Weingartner is remembered primarily as a conductor, through the performances he gave in his lifetime and the records he made. This would have come as a disappointment to him: his real ambition from his early years was to be a composer (LE I, p. 73). He turned to conducting not for its own sake, though in the event he excelled in his profession, but in order to make a living, and also to be able to conduct his own compositions (LE I, pp. 98-9). The same was true of many German Kapellmeister at the time, who were both conductors and composers (as had been the case with Berlioz before): among Weingartner’s contemporaries Gustav Mahler and Richard Strauss are two prominent examples. But it annoyed Weingartner that he was thought of as primarily a conductor who also happened to be a composer, and what was worse, that his compositions were often unfavourably contrasted with his conducting (LE II, pp. 31, 138, 430; cf. Ménestrel 10/5/1896). Repeatedly he toyed with the idea of being able to earn enough to give up conducting altogether and devote himself to composition, though this never happened (LE II, pp. 105, 146, 429).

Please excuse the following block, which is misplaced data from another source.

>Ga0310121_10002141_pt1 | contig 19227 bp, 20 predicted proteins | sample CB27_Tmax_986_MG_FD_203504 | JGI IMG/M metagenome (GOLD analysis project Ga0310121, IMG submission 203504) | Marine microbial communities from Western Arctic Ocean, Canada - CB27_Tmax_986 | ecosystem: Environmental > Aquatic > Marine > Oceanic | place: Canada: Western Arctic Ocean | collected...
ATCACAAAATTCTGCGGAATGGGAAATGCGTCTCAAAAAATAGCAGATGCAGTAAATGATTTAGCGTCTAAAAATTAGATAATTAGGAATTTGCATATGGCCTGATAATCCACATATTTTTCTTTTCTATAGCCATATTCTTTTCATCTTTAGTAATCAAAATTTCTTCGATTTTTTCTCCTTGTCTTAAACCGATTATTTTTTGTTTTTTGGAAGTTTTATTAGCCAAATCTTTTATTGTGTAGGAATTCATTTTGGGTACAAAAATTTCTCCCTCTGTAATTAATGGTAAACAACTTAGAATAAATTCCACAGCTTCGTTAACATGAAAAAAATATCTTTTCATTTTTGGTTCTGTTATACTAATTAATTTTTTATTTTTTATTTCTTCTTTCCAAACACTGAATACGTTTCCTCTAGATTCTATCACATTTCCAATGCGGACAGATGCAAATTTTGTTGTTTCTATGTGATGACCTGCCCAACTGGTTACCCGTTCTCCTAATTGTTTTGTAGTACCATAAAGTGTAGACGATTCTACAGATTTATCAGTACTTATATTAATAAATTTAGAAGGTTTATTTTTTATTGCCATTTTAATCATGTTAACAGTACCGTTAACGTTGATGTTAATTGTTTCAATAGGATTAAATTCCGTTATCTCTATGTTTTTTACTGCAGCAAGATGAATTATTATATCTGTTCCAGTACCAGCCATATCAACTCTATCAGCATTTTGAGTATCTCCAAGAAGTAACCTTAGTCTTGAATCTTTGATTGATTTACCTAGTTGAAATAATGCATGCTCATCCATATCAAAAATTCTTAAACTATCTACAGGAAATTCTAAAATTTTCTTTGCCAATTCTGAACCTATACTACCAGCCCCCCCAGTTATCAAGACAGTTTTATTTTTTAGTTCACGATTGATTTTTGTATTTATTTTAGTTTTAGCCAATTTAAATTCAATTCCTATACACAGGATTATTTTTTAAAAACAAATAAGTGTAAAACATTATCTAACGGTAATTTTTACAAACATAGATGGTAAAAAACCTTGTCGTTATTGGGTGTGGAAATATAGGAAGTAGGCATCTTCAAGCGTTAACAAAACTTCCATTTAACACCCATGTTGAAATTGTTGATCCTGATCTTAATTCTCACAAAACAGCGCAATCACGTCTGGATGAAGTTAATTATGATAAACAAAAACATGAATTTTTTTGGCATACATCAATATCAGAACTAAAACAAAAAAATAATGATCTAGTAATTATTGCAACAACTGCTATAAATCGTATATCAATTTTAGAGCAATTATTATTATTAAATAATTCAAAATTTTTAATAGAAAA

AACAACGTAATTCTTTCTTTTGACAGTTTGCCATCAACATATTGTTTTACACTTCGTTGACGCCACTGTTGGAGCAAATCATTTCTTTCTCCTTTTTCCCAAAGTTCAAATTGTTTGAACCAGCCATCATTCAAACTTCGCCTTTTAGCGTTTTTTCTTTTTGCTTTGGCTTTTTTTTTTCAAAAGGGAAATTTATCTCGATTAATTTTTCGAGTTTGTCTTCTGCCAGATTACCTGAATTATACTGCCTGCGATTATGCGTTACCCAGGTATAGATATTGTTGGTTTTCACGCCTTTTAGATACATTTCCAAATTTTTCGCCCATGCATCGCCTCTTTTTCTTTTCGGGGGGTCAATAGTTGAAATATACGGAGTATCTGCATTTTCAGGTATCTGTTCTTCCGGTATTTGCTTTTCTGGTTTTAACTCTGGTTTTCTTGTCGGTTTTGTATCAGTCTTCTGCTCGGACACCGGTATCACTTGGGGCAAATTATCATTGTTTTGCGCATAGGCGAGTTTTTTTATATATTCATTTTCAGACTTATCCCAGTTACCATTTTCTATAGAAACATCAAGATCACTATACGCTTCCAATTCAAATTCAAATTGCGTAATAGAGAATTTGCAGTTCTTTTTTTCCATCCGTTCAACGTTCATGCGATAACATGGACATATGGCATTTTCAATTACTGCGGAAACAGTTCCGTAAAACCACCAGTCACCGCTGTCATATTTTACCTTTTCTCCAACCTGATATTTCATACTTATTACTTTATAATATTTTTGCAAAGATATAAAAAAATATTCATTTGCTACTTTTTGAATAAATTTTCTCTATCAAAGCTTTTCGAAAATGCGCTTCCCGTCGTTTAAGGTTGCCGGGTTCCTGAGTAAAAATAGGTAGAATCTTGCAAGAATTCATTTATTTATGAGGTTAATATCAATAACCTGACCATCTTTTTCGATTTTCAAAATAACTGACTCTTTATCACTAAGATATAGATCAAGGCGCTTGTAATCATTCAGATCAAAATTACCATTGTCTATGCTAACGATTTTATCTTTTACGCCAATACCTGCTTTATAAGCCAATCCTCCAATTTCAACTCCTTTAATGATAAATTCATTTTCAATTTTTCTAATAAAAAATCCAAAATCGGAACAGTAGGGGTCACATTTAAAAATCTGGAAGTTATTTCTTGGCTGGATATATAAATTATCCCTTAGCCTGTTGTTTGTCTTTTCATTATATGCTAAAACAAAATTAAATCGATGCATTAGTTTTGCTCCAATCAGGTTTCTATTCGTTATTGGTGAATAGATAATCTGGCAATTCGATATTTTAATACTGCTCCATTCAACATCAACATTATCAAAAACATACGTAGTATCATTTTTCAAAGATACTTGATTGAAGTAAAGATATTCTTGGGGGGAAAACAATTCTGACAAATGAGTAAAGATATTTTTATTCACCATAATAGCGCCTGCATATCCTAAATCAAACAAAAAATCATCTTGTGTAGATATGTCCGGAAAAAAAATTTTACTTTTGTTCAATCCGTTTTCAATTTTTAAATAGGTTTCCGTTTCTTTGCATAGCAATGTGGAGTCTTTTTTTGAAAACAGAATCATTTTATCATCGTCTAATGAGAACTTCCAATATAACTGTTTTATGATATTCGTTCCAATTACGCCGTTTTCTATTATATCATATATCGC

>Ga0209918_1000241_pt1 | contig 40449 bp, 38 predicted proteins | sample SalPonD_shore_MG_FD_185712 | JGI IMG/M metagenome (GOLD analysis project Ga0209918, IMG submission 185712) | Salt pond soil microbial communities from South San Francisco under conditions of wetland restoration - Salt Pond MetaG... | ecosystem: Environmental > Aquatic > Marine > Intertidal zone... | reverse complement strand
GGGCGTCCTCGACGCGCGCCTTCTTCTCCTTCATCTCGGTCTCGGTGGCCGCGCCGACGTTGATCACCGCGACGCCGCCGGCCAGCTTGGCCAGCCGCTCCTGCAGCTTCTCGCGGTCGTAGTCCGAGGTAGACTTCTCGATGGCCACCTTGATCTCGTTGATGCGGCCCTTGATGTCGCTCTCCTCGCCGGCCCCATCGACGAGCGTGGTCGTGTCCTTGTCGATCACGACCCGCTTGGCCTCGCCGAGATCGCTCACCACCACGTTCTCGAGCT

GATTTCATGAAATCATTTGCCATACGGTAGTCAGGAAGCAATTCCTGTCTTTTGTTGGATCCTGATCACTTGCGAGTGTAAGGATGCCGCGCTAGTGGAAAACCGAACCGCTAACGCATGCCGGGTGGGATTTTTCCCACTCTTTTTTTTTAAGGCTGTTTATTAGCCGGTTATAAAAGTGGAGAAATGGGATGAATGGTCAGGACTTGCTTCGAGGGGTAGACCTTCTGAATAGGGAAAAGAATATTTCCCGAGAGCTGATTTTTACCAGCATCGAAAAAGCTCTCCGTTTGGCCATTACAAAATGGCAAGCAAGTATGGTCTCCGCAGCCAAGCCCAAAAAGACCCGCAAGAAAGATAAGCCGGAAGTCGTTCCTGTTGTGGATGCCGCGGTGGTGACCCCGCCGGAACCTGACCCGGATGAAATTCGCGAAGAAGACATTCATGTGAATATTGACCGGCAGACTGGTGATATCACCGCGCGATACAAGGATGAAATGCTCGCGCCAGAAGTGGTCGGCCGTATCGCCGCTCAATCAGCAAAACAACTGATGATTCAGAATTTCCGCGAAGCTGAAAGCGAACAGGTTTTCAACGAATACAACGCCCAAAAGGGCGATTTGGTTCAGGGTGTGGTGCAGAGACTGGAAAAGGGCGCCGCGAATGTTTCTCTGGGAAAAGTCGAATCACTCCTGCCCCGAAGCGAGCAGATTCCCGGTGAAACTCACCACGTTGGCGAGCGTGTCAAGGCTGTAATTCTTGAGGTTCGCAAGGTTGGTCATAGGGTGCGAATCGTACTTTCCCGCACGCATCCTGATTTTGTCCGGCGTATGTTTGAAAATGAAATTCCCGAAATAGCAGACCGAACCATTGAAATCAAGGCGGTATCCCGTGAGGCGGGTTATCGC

It should be added that it is as an orchestral conductor that Weingartner is chiefly remembered, again, through his concerts and recordings, and it is the case that in the last two decades of his career he was heard more often in the concert hall than at the opera. He was generally more at ease with orchestras than as conductor in a theatre where he was often not free to act as he wished. But in practice Weingartner thought of himself as in the first instance a man of the theatre (LE I, pp. 31-2; II, p. 77). He frequented the theatre and opera from an early date (1871), years before he heard his first orchestral concert (in 1876; LE I, p. 55). All his early appointments, from Königsberg in 1884 to Berlin in 1891, were as conductor of an opera house, and this remained true of many subsequent appointments (the Vienna Opera in 1908 in succession to Mahler; Boston in 1911, Darmstadt in 1914, the Vienna Volksoper in 1919, his two visits to South America in 1920 and 1922, Barcelona in 1924 and 1925, Vienna again in 1935). His first series of orchestral concerts only started in 1889 during his appointment in Mannheim (LE I, pp. 349-50). As a composer, once he had progressed beyond piano pieces to more complex music, he turned first to writing operas: he had already written and staged three operas before he wrote any symphonic music (the symphonic poem König Lear dates from 1895, and his first symphony from 1898). In his Memoirs he writes at greater length about his operas than his other music. Despite a very busy and wide-ranging career as conductor, he was a prolific composer, the author of no less than nine operas, seven symphonies and several other orchestral works including a violin concerto, five string quartets, a quintet, a sextet, an octet, and numerous songs and piano pieces.